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Atmospheric Chemistry and Physics An interactive open-access journal of the European Geosciences Union
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Volume 15, issue 22
Atmos. Chem. Phys., 15, 13161-13176, 2015
https://doi.org/10.5194/acp-15-13161-2015
© Author(s) 2015. This work is distributed under
the Creative Commons Attribution 3.0 License.
Atmos. Chem. Phys., 15, 13161-13176, 2015
https://doi.org/10.5194/acp-15-13161-2015
© Author(s) 2015. This work is distributed under
the Creative Commons Attribution 3.0 License.

Research article 27 Nov 2015

Research article | 27 Nov 2015

Reassessment of MIPAS age of air trends and variability

F. J. Haenel1, G. P. Stiller1, T. von Clarmann1, B. Funke2, E. Eckert1, N. Glatthor1, U. Grabowski1, S. Kellmann1, M. Kiefer1, A. Linden1, and T. Reddmann1 F. J. Haenel et al.
  • 1Karlsruhe Institute of Technology, Institute for Meteorology and Climate Research, Karlsruhe, Germany
  • 2Instituto de Astrofísica de Andalucía (CSIC), 18008 Granada, Spain

Abstract. A new and improved setup of the SF6 retrieval together with a newly calibrated version of MIPAS-ENVISAT level 1b spectra (version 5, ESA data version 5.02/5.06) was used to obtain a new global SF6 data set, covering the total observational period of MIPAS from July 2002 to April 2012 for the first time. Monthly and zonally averaged SF6 profiles were converted into mean age of air using a tropospheric SF6-reference curve. The obtained data set of age of air was compared to airborne age of air measurements. The temporal evolution of the mean age of air was then investigated in 10° latitude and 1–2 km altitude bins. A regression model consisting of a constant and a linear trend term, two proxies for the quasi-biennial oscillation variation, sinusoidal terms for the seasonal and semiannual variation and overtones was fitted to the age of air time series. The annual cycle for particular regions in the stratosphere was investigated and compared to other studies. The age of air trend over the total MIPAS period consisting of the linear term was assessed and compared to previous findings of Stiller et al. (2012). While the linear increase of mean age is confirmed to be positive for the northern midlatitudes and southern polar middle stratosphere, differences are found in the northern polar upper stratosphere, where the mean age is now found to increase as well. The magnitude of trends in the northern midlatitude middle stratosphere is slightly lower compared to the previous version and the trends fit remarkably well to the trend derived by Engel et al. (2009). Negative age of air trends found by Stiller et al. (2012) are confirmed for the lowermost tropical stratosphere and lowermost southern midlatitudinal stratosphere. Differences to the previous data versions occur in the middle tropical stratosphere around 25 km, where the trends are now negative. Overall, the new latitude–altitude distribution of trends appears to be less patchy and more coherent than the previous one. The new data provide evidence of an accelerating shallow branch of the Brewer–Dobson circulation, at least in the Southern Hemisphere. Finally the age of air decadal trends are compared to trends calculated with simulated SF6 values by the Karlsruhe Simulation Model of the Middle Atmosphere (KASIMA) and good agreement is found. The hemispheric asymmetry in the trends found in the MIPAS data is also indicated in the trends calculated with simulated SF6 values by the KASIMA model.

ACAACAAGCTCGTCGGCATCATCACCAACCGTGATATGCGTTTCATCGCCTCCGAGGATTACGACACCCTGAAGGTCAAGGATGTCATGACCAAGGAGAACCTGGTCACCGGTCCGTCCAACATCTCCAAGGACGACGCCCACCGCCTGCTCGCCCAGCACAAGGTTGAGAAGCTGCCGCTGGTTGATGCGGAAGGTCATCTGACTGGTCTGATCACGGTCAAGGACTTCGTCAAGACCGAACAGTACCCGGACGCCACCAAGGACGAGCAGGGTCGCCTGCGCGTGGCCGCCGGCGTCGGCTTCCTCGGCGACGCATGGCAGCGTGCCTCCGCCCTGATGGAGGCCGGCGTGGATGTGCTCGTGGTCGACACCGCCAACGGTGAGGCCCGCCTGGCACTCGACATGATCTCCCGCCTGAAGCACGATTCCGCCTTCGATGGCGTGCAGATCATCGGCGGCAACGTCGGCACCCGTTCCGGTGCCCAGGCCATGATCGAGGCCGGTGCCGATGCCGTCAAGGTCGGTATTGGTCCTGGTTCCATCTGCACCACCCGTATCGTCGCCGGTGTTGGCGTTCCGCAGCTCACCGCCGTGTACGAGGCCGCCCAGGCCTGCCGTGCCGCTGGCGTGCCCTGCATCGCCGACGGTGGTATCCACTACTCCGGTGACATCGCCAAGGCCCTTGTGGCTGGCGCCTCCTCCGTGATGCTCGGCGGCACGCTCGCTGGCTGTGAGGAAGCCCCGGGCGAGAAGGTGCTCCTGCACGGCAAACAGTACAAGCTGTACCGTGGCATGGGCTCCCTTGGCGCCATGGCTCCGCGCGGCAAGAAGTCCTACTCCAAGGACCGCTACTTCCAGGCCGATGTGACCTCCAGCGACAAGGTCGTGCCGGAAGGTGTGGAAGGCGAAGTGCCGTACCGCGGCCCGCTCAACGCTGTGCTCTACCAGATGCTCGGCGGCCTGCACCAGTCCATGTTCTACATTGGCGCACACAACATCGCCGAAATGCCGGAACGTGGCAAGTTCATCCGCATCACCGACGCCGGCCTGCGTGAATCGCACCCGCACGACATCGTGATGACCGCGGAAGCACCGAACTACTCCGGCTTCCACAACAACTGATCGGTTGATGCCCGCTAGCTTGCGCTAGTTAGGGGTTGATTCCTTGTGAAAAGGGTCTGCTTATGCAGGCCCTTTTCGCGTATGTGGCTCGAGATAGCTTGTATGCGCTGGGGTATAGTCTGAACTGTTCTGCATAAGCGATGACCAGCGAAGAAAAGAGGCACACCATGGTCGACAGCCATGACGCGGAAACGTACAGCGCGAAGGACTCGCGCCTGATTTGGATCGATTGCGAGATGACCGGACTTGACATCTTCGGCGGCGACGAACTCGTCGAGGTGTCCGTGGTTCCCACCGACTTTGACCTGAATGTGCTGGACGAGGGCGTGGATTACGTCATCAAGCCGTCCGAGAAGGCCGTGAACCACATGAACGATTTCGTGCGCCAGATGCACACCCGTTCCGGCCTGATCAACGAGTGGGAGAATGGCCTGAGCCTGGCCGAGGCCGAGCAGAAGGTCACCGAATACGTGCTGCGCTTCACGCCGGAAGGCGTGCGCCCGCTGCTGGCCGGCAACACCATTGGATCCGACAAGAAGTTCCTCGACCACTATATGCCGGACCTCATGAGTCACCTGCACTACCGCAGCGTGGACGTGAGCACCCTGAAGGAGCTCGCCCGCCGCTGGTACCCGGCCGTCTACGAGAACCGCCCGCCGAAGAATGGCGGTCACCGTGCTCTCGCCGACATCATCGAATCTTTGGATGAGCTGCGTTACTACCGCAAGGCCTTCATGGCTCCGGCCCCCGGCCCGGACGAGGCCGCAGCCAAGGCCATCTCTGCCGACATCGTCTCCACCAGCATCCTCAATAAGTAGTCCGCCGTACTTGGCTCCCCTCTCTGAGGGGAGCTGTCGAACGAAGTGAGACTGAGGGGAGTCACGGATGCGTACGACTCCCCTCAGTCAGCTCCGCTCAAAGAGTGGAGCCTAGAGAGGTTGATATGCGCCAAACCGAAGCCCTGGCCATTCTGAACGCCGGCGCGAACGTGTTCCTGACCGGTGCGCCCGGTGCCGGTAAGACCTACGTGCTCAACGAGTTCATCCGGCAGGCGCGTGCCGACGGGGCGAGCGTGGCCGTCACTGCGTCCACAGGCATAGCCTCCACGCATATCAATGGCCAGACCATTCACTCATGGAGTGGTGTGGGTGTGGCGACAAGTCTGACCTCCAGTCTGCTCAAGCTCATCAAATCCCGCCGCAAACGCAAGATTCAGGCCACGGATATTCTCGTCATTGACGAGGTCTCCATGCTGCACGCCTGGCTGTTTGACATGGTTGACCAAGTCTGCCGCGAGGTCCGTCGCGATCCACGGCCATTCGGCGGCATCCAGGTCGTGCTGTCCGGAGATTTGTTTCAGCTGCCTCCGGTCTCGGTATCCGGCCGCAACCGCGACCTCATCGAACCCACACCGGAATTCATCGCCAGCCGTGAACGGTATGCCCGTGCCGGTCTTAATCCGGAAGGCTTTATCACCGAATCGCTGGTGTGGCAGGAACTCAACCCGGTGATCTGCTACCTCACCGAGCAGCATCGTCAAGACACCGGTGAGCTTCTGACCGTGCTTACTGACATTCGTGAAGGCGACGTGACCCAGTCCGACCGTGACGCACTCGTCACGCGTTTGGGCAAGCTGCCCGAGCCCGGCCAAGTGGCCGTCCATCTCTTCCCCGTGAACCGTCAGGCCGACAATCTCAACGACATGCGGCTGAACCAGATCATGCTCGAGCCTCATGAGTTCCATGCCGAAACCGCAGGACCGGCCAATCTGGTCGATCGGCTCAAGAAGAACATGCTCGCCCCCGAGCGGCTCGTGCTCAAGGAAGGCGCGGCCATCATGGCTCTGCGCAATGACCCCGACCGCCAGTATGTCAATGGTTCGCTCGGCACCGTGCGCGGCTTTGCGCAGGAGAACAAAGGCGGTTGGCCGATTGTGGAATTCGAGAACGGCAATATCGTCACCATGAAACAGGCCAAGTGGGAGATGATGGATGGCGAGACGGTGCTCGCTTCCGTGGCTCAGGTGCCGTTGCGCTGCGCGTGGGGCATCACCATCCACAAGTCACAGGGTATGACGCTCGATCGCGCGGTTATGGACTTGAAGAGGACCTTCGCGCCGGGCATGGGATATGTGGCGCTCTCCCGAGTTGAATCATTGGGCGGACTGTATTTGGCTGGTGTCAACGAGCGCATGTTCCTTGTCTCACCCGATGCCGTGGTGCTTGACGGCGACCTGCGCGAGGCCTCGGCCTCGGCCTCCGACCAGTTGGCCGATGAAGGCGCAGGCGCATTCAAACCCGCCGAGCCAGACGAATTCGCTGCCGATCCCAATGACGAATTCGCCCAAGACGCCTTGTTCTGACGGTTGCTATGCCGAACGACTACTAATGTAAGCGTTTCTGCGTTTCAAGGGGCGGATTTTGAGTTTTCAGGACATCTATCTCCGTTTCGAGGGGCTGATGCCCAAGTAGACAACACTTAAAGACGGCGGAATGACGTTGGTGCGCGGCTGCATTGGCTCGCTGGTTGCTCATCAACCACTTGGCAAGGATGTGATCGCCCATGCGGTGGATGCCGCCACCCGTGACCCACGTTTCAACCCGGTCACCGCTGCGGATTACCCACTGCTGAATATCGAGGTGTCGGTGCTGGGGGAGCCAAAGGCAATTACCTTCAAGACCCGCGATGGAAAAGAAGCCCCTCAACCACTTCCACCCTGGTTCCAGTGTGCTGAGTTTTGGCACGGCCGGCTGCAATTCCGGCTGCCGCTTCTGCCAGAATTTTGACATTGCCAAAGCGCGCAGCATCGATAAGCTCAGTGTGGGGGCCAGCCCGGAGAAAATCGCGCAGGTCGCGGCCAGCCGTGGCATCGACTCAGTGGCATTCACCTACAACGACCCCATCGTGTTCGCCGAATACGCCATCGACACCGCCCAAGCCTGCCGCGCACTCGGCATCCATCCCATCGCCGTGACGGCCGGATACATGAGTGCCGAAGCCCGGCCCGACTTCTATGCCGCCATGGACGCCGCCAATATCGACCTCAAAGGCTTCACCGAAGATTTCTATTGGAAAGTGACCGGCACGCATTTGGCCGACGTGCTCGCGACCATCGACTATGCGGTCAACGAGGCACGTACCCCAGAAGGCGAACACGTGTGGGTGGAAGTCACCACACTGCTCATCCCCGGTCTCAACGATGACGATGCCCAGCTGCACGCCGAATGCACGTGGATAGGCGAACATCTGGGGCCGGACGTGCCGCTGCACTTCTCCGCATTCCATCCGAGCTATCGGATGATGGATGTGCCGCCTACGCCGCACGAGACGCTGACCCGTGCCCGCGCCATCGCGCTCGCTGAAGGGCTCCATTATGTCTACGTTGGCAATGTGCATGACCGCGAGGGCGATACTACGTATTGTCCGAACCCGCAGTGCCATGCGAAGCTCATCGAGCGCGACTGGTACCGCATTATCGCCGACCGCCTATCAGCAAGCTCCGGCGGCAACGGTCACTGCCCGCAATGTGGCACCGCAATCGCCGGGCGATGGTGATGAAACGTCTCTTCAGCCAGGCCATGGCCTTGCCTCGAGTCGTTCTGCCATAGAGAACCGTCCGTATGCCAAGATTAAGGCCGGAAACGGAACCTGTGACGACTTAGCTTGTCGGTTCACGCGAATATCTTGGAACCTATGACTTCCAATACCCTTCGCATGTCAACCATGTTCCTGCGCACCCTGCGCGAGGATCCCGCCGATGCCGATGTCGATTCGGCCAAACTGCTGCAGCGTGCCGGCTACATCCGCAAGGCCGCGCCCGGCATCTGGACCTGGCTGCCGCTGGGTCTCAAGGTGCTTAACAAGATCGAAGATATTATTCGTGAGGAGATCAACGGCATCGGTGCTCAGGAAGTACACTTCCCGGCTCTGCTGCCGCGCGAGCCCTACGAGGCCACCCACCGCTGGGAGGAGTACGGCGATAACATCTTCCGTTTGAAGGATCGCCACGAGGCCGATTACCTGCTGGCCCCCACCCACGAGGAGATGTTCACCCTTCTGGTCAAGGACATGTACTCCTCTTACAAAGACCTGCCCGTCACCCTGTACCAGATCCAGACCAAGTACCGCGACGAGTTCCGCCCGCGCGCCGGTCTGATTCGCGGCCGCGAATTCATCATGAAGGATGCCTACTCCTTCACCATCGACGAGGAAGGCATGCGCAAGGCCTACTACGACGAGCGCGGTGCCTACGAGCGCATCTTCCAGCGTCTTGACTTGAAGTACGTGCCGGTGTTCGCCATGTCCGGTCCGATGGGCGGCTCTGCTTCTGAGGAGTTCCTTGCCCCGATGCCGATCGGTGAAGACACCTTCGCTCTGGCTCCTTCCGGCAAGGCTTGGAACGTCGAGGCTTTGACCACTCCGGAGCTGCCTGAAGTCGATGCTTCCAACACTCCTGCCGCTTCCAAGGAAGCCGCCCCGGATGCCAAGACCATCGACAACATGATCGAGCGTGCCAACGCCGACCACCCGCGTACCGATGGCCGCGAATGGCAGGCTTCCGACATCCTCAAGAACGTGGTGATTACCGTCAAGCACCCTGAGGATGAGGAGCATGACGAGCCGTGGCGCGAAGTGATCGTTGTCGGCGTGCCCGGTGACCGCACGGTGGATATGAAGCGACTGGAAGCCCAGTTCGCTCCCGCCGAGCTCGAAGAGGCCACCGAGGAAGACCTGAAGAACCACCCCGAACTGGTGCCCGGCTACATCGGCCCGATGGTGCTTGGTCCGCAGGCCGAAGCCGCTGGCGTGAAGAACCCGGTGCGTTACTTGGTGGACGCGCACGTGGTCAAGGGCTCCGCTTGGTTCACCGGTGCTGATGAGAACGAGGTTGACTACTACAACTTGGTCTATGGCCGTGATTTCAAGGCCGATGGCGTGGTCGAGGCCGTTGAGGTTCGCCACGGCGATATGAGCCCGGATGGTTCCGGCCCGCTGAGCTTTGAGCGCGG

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Stratospheric circulation is thought to change as a consequence of climate change. Empirical evidence, however, is sparse. In this paper we present latitude- and altitude-resolved trends of the mean age of stratospheric air as derived from SF6 measurements performed by the MIPAS satellite instrument. The mean of the age of stratospheric air is a measure of the intensity of the Brewer-Dobson circulation. In this paper we discuss differences with respect to a preceding analysis by Stiller et al.
Stratospheric circulation is thought to change as a consequence of climate change. Empirical...
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